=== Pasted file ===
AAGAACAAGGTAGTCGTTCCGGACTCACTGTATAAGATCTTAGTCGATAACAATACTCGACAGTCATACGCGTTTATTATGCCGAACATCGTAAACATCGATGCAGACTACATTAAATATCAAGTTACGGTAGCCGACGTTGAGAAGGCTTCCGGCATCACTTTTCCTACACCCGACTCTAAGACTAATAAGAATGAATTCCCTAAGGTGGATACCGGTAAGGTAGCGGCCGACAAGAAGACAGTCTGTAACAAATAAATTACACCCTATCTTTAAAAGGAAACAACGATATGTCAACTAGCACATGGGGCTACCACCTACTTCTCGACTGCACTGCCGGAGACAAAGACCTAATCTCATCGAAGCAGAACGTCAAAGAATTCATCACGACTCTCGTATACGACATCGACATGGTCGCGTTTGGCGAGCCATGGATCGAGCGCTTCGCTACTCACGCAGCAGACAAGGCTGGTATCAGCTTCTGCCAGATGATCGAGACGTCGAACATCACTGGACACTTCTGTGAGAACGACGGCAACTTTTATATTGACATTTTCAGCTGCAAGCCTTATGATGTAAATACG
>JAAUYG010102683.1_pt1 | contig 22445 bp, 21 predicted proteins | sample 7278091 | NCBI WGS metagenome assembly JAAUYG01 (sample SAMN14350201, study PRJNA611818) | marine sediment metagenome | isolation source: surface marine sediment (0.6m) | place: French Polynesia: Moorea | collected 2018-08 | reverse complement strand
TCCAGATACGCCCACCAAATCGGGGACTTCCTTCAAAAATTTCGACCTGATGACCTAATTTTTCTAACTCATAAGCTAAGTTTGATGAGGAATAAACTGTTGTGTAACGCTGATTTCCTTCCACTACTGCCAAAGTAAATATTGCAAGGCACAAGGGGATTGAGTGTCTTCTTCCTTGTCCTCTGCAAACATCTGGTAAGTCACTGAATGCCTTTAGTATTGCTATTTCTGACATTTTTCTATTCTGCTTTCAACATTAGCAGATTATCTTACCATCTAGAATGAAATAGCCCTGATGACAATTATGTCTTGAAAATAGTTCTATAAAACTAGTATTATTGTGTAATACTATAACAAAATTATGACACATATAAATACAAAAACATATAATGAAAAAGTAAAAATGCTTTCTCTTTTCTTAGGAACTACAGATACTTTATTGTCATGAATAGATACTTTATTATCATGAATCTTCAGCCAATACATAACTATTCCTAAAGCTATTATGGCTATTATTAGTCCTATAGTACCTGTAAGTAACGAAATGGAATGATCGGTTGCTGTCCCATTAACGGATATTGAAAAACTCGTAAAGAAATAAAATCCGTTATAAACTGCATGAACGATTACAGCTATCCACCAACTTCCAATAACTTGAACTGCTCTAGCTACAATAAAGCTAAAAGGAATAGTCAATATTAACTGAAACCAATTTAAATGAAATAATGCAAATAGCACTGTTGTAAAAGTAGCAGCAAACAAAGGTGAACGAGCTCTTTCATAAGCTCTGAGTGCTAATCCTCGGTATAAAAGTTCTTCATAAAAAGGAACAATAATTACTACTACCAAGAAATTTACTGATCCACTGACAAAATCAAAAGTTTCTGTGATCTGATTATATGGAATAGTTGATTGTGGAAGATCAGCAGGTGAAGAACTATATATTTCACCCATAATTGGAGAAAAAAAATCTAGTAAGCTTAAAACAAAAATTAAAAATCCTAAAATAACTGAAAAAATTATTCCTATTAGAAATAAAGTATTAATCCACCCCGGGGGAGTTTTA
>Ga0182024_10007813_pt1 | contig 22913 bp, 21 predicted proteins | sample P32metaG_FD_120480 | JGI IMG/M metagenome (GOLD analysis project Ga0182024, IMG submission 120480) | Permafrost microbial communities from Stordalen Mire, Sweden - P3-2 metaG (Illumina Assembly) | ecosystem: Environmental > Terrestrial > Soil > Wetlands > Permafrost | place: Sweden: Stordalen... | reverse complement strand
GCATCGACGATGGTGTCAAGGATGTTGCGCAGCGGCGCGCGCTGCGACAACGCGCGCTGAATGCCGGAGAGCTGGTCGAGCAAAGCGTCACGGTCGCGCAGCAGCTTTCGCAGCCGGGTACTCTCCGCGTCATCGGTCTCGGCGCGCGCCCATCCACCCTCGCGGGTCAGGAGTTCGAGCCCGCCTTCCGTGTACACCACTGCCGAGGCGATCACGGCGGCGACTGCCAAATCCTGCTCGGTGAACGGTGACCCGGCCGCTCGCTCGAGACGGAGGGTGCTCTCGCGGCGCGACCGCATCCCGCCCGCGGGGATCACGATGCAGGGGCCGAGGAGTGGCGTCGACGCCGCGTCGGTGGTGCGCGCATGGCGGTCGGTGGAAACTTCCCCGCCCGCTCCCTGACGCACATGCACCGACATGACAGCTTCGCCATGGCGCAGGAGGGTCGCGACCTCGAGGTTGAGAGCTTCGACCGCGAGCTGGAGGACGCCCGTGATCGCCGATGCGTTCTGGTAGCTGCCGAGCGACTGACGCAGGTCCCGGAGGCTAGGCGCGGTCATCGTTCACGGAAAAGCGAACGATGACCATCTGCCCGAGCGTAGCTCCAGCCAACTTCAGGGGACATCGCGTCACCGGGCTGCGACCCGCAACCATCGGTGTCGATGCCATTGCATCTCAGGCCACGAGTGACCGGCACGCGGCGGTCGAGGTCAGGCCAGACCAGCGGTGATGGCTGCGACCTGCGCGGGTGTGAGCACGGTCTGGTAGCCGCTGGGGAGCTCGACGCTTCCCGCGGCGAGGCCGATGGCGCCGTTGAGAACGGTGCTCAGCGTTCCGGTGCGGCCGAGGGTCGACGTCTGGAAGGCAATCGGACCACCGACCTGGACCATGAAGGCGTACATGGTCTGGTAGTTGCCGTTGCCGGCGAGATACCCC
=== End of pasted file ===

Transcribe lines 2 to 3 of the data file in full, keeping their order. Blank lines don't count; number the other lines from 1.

>JAAUYG010102683.1_pt1 | contig 22445 bp, 21 predicted proteins | sample 7278091 | NCBI WGS metagenome assembly JAAUYG01 (sample SAMN14350201, study PRJNA611818) | marine sediment metagenome | isolation source: surface marine sediment (0.6m) | place: French Polynesia: Moorea | collected 2018-08 | reverse complement strand
TCCAGATACGCCCACCAAATCGGGGACTTCCTTCAAAAATTTCGACCTGATGACCTAATTTTTCTAACTCATAAGCTAAGTTTGATGAGGAATAAACTGTTGTGTAACGCTGATTTCCTTCCACTACTGCCAAAGTAAATATTGCAAGGCACAAGGGGATTGAGTGTCTTCTTCCTTGTCCTCTGCAAACATCTGGTAAGTCACTGAATGCCTTTAGTATTGCTATTTCTGACATTTTTCTATTCTGCTTTCAACATTAGCAGATTATCTTACCATCTAGAATGAAATAGCCCTGATGACAATTATGTCTTGAAAATAGTTCTATAAAACTAGTATTATTGTGTAATACTATAACAAAATTATGACACATATAAATACAAAAACATATAATGAAAAAGTAAAAATGCTTTCTCTTTTCTTAGGAACTACAGATACTTTATTGTCATGAATAGATACTTTATTATCATGAATCTTCAGCCAATACATAACTATTCCTAAAGCTATTATGGCTATTATTAGTCCTATAGTACCTGTAAGTAACGAAATGGAATGATCGGTTGCTGTCCCATTAACGGATATTGAAAAACTCGTAAAGAAATAAAATCCGTTATAAACTGCATGAACGATTACAGCTATCCACCAACTTCCAATAACTTGAACTGCTCTAGCTACAATAAAGCTAAAAGGAATAGTCAATATTAACTGAAACCAATTTAAATGAAATAATGCAAATAGCACTGTTGTAAAAGTAGCAGCAAACAAAGGTGAACGAGCTCTTTCATAAGCTCTGAGTGCTAATCCTCGGTATAAAAGTTCTTCATAAAAAGGAACAATAATTACTACTACCAAGAAATTTACTGATCCACTGACAAAATCAAAAGTTTCTGTGATCTGATTATATGGAATAGTTGATTGTGGAAGATCAGCAGGTGAAGAACTATATATTTCACCCATAATTGGAGAAAAAAAATCTAGTAAGCTTAAAACAAAAATTAAAAATCCTAAAATAACTGAAAAAATTATTCCTATTAGAAATAAAGTATTAATCCACCCCGGGGGAGTTTTA